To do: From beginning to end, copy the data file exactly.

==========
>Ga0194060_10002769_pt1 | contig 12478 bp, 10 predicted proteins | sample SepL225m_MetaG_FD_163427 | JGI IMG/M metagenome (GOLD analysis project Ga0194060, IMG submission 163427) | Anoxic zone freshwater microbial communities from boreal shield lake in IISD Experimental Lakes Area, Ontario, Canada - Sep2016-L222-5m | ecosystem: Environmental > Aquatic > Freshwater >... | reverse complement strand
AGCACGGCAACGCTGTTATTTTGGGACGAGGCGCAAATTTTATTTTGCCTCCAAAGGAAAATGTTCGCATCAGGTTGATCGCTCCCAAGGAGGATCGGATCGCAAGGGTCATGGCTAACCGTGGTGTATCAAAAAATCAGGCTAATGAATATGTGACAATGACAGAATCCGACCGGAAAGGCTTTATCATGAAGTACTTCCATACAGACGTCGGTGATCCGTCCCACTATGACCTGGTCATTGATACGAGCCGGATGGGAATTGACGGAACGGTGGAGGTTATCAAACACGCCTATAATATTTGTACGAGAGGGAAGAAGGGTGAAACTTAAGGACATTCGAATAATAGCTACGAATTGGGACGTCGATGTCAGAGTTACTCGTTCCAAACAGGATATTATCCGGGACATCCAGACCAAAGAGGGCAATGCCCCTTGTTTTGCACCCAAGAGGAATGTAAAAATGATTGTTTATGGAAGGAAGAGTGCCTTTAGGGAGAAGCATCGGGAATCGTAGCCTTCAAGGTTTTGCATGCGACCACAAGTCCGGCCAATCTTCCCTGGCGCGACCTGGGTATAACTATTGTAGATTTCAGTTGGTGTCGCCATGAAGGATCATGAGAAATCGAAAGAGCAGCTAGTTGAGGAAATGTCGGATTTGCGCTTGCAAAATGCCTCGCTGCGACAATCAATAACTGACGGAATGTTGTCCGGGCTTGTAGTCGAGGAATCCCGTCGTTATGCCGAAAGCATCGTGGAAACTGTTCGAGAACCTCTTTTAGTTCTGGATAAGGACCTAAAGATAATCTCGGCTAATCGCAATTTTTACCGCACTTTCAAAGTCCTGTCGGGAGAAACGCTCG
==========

>Ga0194060_10002769_pt1 | contig 12478 bp, 10 predicted proteins | sample SepL225m_MetaG_FD_163427 | JGI IMG/M metagenome (GOLD analysis project Ga0194060, IMG submission 163427) | Anoxic zone freshwater microbial communities from boreal shield lake in IISD Experimental Lakes Area, Ontario, Canada - Sep2016-L222-5m | ecosystem: Environmental > Aquatic > Freshwater >... | reverse complement strand
AGCACGGCAACGCTGTTATTTTGGGACGAGGCGCAAATTTTATTTTGCCTCCAAAGGAAAATGTTCGCATCAGGTTGATCGCTCCCAAGGAGGATCGGATCGCAAGGGTCATGGCTAACCGTGGTGTATCAAAAAATCAGGCTAATGAATATGTGACAATGACAGAATCCGACCGGAAAGGCTTTATCATGAAGTACTTCCATACAGACGTCGGTGATCCGTCCCACTATGACCTGGTCATTGATACGAGCCGGATGGGAATTGACGGAACGGTGGAGGTTATCAAACACGCCTATAATATTTGTACGAGAGGGAAGAAGGGTGAAACTTAAGGACATTCGAATAATAGCTACGAATTGGGACGTCGATGTCAGAGTTACTCGTTCCAAACAGGATATTATCCGGGACATCCAGACCAAAGAGGGCAATGCCCCTTGTTTTGCACCCAAGAGGAATGTAAAAATGATTGTTTATGGAAGGAAGAGTGCCTTTAGGGAGAAGCATCGGGAATCGTAGCCTTCAAGGTTTTGCATGCGACCACAAGTCCGGCCAATCTTCCCTGGCGCGACCTGGGTATAACTATTGTAGATTTCAGTTGGTGTCGCCATGAAGGATCATGAGAAATCGAAAGAGCAGCTAGTTGAGGAAATGTCGGATTTGCGCTTGCAAAATGCCTCGCTGCGACAATCAATAACTGACGGAATGTTGTCCGGGCTTGTAGTCGAGGAATCCCGTCGTTATGCCGAAAGCATCGTGGAAACTGTTCGAGAACCTCTTTTAGTTCTGGATAAGGACCTAAAGATAATCTCGGCTAATCGCAATTTTTACCGCACTTTCAAAGTCCTGTCGGGAGAAACGCTCG